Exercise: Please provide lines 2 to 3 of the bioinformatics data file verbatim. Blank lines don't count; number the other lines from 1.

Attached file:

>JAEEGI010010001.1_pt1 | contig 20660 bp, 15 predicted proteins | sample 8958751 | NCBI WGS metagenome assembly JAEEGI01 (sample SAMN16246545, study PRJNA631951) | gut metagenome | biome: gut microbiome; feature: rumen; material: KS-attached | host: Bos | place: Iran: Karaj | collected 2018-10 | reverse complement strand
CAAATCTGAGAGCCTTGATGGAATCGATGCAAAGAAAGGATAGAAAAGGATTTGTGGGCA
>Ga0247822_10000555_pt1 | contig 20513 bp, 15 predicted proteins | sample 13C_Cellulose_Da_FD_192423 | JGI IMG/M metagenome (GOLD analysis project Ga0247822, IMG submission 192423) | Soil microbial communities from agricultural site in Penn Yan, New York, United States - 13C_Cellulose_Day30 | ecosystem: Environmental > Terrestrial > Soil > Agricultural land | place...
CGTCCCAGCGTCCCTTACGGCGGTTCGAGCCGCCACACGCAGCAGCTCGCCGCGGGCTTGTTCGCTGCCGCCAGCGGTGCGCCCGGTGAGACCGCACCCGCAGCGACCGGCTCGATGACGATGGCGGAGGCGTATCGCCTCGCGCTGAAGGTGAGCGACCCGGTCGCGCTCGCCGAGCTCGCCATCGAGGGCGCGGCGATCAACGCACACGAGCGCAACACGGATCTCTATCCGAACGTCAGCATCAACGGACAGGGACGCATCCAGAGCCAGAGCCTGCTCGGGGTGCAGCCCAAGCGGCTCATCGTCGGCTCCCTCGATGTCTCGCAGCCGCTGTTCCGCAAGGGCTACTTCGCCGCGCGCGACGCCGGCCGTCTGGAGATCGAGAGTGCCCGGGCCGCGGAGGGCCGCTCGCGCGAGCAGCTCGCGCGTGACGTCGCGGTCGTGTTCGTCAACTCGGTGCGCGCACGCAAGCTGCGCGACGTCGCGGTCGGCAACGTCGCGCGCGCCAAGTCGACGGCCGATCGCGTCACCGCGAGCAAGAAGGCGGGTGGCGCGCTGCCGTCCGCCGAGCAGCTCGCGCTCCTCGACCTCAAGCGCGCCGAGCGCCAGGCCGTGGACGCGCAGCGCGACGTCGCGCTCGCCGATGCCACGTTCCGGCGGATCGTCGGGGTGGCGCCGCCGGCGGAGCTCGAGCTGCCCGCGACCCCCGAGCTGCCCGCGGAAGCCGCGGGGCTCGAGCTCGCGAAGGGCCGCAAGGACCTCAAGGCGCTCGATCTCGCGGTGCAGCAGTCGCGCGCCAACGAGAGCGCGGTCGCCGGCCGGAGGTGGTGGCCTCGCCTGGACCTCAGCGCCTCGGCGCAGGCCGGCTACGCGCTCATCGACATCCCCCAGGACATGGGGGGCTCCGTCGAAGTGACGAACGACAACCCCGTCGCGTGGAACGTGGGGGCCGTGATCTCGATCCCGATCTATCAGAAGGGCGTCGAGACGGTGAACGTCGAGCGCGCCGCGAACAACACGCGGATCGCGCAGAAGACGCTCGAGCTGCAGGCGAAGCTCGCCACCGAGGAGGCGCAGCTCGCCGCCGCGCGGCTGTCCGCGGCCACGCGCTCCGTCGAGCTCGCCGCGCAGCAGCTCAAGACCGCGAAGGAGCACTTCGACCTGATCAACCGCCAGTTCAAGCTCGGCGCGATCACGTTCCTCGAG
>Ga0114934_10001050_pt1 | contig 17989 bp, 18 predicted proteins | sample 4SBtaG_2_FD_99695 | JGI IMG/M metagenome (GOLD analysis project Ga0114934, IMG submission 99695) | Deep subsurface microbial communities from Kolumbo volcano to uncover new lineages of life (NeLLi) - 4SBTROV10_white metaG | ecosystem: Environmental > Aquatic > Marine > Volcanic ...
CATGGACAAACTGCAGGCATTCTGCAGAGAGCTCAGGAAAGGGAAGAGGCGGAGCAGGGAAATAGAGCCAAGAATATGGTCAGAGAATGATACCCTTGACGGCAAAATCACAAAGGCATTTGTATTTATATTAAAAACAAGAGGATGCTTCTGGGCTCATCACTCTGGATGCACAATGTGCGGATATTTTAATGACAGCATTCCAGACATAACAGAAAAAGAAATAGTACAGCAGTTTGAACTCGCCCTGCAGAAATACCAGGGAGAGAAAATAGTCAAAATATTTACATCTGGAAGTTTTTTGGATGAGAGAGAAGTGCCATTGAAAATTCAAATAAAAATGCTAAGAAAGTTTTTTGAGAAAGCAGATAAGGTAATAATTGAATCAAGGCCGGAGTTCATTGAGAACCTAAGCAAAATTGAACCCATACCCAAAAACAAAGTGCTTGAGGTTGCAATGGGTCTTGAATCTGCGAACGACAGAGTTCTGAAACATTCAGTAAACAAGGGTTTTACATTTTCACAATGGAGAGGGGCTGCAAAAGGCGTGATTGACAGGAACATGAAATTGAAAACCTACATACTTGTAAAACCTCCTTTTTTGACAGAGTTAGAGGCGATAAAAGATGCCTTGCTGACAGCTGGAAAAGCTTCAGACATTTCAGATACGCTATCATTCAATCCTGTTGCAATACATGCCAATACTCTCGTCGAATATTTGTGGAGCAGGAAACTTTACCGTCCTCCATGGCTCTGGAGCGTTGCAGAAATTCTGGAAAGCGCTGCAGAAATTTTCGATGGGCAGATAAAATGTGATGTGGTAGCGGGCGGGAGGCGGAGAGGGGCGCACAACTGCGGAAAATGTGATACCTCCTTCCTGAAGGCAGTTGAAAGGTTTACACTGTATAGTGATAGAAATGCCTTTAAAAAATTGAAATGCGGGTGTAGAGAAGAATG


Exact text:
CAAATCTGAGAGCCTTGATGGAATCGATGCAAAGAAAGGATAGAAAAGGATTTGTGGGCA
>Ga0247822_10000555_pt1 | contig 20513 bp, 15 predicted proteins | sample 13C_Cellulose_Da_FD_192423 | JGI IMG/M metagenome (GOLD analysis project Ga0247822, IMG submission 192423) | Soil microbial communities from agricultural site in Penn Yan, New York, United States - 13C_Cellulose_Day30 | ecosystem: Environmental > Terrestrial > Soil > Agricultural land | place...